Industry leader pushes for 'more robust' security
- By L. Scott Tillett, L. Scott Tillett
- Feb 24, 2000
The head of the International Biometric Industry Association this week urged
federal leaders to consider creating a "more robust" plan for securing government
The plea from the association came in the form of a letter
from IBIA executive director Richard Norton to Richard Clarke, national
coordinator for security, infrastructure protection and counterterrorism.
The letter intended as a response to the National Plan for Information
that the Clinton Administration unveiled on Jan. 7 takes aim at a cyberdefense
strategy that relies heavily on public-key infrastructure (PKI), a system
that uses mechanisms such as digital certificates to authenticate electronic
IBIA leaders propose adding to the plan a greater focus on biometrics such as electronic verification of a computer user's fingerprints to ensure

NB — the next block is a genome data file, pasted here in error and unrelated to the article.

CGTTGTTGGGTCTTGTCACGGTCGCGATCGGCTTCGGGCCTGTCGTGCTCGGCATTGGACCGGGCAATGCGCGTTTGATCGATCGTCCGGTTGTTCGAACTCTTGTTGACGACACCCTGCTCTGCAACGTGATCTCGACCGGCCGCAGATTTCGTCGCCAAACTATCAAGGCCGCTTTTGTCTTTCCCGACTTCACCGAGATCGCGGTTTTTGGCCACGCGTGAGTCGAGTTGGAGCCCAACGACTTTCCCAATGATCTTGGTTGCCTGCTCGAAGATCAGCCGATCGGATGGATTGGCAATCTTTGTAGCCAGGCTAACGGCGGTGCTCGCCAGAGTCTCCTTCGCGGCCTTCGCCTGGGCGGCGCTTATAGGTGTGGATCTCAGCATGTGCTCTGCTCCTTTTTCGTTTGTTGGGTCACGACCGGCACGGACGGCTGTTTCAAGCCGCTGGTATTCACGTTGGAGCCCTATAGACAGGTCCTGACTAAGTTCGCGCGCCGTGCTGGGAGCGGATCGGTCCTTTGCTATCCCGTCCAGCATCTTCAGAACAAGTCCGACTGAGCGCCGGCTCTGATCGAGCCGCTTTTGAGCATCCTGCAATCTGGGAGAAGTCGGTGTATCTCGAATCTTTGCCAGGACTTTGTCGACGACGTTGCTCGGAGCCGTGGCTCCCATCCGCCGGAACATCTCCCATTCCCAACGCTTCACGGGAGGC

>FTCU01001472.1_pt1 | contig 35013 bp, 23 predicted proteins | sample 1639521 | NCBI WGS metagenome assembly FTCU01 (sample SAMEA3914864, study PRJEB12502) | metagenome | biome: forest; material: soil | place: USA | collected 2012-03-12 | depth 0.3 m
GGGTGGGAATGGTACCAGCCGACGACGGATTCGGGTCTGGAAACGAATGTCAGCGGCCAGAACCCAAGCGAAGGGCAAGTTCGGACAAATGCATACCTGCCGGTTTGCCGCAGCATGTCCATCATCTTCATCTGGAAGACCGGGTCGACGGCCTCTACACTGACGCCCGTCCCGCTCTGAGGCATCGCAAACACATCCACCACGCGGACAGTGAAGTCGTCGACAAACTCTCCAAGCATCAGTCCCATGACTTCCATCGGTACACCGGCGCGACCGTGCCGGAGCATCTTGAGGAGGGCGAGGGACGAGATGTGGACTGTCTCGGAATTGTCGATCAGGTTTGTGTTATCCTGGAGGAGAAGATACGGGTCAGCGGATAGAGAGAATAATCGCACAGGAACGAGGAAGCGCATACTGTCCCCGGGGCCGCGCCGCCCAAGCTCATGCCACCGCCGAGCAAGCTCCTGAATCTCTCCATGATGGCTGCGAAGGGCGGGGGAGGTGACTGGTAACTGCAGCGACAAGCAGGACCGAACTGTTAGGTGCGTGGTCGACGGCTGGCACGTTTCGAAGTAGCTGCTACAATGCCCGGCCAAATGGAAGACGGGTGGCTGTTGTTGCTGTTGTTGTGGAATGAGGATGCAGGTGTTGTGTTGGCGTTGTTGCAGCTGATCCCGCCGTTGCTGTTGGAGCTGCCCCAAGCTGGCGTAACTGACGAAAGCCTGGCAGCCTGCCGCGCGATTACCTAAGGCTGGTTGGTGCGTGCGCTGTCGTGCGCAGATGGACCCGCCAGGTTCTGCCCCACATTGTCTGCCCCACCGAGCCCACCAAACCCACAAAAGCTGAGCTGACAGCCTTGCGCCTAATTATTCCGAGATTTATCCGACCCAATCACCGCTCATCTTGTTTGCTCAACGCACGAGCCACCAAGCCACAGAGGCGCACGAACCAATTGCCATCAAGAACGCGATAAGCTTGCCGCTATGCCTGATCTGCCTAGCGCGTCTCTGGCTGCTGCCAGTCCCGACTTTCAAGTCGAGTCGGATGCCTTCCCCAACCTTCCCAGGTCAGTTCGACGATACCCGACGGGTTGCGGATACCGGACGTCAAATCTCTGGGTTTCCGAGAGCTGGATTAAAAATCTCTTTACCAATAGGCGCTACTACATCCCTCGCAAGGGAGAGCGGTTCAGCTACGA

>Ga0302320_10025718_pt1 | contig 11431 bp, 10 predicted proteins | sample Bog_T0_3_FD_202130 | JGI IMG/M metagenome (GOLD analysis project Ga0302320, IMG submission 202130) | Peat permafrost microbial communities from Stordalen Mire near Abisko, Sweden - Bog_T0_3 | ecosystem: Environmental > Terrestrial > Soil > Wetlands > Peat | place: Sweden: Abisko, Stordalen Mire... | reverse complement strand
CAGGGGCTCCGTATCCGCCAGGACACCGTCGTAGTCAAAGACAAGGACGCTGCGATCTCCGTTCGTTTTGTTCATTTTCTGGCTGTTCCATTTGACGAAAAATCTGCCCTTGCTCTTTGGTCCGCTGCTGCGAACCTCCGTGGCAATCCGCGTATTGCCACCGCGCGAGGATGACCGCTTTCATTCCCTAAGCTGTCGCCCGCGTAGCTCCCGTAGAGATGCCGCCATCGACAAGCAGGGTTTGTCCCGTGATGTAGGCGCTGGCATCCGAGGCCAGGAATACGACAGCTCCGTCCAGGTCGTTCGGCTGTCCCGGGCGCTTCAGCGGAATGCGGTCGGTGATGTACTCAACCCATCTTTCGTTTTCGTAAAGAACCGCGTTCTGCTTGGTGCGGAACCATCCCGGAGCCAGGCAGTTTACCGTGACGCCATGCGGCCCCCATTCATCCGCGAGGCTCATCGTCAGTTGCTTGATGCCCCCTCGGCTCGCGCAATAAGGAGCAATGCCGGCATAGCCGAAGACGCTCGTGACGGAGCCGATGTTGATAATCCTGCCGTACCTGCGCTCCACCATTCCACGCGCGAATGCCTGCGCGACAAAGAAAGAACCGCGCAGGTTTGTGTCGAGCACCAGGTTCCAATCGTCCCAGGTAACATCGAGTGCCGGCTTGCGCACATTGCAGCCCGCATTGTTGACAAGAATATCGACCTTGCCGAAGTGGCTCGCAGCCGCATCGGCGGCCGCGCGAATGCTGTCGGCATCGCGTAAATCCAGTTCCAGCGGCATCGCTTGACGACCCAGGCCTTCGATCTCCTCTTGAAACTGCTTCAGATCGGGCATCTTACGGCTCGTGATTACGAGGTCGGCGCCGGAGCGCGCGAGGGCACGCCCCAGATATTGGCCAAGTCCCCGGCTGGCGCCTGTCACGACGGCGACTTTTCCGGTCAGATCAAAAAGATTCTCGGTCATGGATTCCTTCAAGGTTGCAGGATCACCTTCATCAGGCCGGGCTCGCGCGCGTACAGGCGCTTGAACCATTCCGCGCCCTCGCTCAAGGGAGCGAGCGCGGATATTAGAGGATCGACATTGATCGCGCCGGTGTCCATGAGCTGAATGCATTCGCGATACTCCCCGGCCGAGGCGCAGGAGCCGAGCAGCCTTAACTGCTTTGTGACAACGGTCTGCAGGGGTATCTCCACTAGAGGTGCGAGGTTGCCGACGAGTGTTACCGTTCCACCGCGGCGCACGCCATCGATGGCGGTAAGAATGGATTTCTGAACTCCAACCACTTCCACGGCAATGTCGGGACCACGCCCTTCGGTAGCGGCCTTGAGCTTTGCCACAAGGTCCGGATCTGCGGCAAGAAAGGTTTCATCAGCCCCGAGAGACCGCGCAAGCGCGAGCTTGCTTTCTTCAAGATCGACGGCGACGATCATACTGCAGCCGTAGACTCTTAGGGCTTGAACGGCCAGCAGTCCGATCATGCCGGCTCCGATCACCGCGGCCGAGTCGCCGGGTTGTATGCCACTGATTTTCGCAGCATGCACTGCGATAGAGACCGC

the security of computer systems.
"IBIA recognizes the benefits of a PKI that uses digital certificates to
authenticate the origin of electronic transactions and communications,"
Norton wrote in his letter to Clarke. "However, a PKI alone cannot provide
positive identification of the individual who initiates a transaction or
data access request.... Specifically, IBIA encourages the Administration
to adopt a more robust plan that incorporates biometric authentication products
as part of a multilayered security infrastructure that accurately identifies
people who access or send information."
Norton argues that adding biometrics to a computer security plan would not
replace other means of securing a system. Rather, he says biometrics would
operate in conjunction with other computer security methods such as PKI
and smart cards.